A highly knowledgeable history that is helpful in explaining recent developments in Egypt and elsewhere in the Middle East.




Sociological/historical study of the “two leading social movements in the Arab world,” Islamism and nationalism.

Gerges (Contemporary Middle East Studies/London School of Economics; ISIS: A History, 2016, etc.) examines the rise of revolutionary Islamism as a reaction to Egyptian leader Gamal Abdel Nasser’s brand of socialism. The rise of that fundamentalist religious ideology, personified by the cleric and firebrand Sayyid Qutb, is not without its ironies, one of them the fact that Nasser and Qutb shared many ideas. However, each was personally ambitious, and when Nasser came to power, among his first acts was to rid Egypt of potentially rivalrous political parties, from the Marxists on the left to the Ikhwan, which morphed into the Muslim Brotherhood. None of the struggle was inevitable, but, as Gerges notes, the convoluted path taken by these two powerful and uncompromising men led to a profound breach that culminated in the often imprisoned Qutb’s execution in 1966 for allegedly plotting Nasser’s assassination. The following year, when Egypt was among the Arab powers to be humiliated in a war against Israel, Islamism gained new strength. Nasser’s successor, Anwar Sadat, attempted to co-opt Ikhwan followers and was assassinated, while, later, Mohamed Morsi, president until his ouster in 2013, was an outright member of the Brotherhood. Gerges observes that Nasser’s pan-Arab ideology amounted to an anti-imperialism of a kind not seen in the region before, but that did not necessarily equate to anti-Westernism. “Nasser’s generation of anti-colonial nationalists deployed universal concepts of self-determination, popular sovereignty, popular democracy, resistance, and anti-hegemony as effective weapons,” he writes, whereas the Ikhwan counted the West among its enemies, subscribed to the notion of the clash of civilizations, and believed that constitutionalism was a foreign concept to be suppressed. The struggle continues today, with modern representatives of both Islamism and nationalism contending for leadership in what amounts to a regional cold war.

A highly knowledgeable history that is helpful in explaining recent developments in Egypt and elsewhere in the Middle East.

Pub Date: April 3, 2018

ISBN: 978-0-691-16788-6

Page Count: 472

Publisher: Princeton Univ.

Review Posted Online: Feb. 6, 2018

Kirkus Reviews Issue: Feb. 15, 2018

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The author's youthfulness helps to assure the inevitable comparison with the Anne Frank diary although over and above the...


Elie Wiesel spent his early years in a small Transylvanian town as one of four children. 

He was the only one of the family to survive what Francois Maurois, in his introduction, calls the "human holocaust" of the persecution of the Jews, which began with the restrictions, the singularization of the yellow star, the enclosure within the ghetto, and went on to the mass deportations to the ovens of Auschwitz and Buchenwald. There are unforgettable and horrifying scenes here in this spare and sombre memoir of this experience of the hanging of a child, of his first farewell with his father who leaves him an inheritance of a knife and a spoon, and of his last goodbye at Buchenwald his father's corpse is already cold let alone the long months of survival under unconscionable conditions.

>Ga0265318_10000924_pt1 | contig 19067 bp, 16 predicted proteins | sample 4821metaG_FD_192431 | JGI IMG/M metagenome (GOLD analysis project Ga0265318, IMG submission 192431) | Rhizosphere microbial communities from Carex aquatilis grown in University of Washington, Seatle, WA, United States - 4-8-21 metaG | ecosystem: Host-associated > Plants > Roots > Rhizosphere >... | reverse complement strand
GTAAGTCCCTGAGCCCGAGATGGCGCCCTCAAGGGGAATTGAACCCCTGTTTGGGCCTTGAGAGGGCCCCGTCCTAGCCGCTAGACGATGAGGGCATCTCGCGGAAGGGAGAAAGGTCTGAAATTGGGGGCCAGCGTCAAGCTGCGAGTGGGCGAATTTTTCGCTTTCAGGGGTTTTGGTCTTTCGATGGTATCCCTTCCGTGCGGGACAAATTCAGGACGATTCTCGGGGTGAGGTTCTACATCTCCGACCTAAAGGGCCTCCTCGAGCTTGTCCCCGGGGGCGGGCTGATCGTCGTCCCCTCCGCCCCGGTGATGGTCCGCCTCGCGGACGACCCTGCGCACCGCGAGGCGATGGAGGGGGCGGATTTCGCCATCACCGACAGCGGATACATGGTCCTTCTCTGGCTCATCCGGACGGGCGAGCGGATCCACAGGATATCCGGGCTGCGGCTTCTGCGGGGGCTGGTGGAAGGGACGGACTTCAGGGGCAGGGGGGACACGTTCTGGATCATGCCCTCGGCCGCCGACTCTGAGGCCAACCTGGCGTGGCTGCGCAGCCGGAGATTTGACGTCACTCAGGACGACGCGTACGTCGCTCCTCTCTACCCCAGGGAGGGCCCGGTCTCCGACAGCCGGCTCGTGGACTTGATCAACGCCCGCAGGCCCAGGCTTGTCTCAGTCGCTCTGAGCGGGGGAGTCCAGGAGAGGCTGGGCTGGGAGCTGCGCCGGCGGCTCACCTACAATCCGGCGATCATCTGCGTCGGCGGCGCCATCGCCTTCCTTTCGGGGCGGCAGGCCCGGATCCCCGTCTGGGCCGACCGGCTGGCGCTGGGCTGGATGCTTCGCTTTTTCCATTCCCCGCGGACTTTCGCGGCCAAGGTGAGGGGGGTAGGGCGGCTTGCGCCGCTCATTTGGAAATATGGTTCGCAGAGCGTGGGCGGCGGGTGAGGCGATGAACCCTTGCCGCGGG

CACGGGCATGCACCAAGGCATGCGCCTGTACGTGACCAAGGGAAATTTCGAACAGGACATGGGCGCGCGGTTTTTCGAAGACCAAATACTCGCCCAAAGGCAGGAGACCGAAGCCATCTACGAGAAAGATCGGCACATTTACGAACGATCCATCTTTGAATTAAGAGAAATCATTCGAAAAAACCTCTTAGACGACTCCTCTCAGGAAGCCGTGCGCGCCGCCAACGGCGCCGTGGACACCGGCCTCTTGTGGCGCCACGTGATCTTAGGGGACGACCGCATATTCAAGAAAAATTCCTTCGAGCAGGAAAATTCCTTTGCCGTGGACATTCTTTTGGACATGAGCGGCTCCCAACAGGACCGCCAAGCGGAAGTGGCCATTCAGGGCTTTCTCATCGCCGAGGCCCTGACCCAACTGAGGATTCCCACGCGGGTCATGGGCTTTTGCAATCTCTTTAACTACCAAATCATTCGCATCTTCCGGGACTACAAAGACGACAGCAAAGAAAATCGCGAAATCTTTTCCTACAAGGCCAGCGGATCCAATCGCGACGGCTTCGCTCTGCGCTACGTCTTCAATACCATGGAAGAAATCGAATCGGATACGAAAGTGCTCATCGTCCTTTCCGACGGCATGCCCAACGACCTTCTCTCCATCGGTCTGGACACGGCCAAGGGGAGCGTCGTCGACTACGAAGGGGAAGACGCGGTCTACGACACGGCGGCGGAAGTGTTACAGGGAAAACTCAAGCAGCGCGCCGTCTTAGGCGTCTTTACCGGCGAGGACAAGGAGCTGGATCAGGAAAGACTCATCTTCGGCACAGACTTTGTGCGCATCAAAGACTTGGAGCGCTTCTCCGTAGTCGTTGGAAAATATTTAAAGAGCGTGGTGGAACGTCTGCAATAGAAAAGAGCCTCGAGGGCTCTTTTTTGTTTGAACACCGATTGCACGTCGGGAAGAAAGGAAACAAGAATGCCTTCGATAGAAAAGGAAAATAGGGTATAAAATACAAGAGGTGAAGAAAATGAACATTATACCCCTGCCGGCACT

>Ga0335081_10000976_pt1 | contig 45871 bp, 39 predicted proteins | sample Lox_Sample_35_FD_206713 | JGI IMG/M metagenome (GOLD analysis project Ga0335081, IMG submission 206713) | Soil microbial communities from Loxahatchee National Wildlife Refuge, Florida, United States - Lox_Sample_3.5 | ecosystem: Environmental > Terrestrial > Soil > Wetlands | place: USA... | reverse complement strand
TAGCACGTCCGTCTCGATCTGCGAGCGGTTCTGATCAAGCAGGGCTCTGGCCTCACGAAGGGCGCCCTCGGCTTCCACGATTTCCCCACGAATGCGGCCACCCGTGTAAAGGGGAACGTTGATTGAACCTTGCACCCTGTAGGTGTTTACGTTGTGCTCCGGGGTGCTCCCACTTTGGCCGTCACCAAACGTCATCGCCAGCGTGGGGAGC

The author's youthfulness helps to assure the inevitable comparison with the Anne Frank diary although over and above the sphere of suffering shared, and in this case extended to the death march itself, there is no spiritual or emotional legacy here to offset any reader reluctance.

Pub Date: Jan. 16, 2006

ISBN: 0374500010

Page Count: 120

Publisher: Hill & Wang

Review Posted Online: Oct. 7, 2011

Kirkus Reviews Issue: Jan. 15, 2006

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For Howard Zinn, long-time civil rights and anti-war activist, history and ideology have a lot in common. Since he thinks that everything is in someone's interest, the historian—Zinn posits—has to figure out whose interests he or she is defining/defending/reconstructing (hence one of his previous books, The Politics of History). Zinn has no doubts about where he stands in this "people's history": "it is a history disrespectful of governments and respectful of people's movements of resistance." So what we get here, instead of the usual survey of wars, presidents, and institutions, is a survey of the usual rebellions, strikes, and protest movements. Zinn starts out by depicting the arrival of Columbus in North America from the standpoint of the Indians (which amounts to their standpoint as constructed from the observations of the Europeans); and, after easily establishing the cultural disharmony that ensued, he goes on to the importation of slaves into the colonies. Add the laborers and indentured servants that followed, plus women and later immigrants, and you have Zinn's amorphous constituency. To hear Zinn tell it, all anyone did in America at any time was to oppress or be oppressed; and so he obscures as much as his hated mainstream historical foes do—only in Zinn's case there is that absurd presumption that virtually everything that came to pass was the work of ruling-class planning: this amounts to one great indictment for conspiracy. Despite surface similarities, this is not a social history, since we get no sense of the fabric of life. Instead of negating the one-sided histories he detests, Zinn has merely reversed the image; the distortion remains.

Pub Date: Jan. 1, 1979

ISBN: 0061965588

Page Count: 772

Publisher: Harper & Row

Review Posted Online: May 26, 2012

Kirkus Reviews Issue: Jan. 1, 1979

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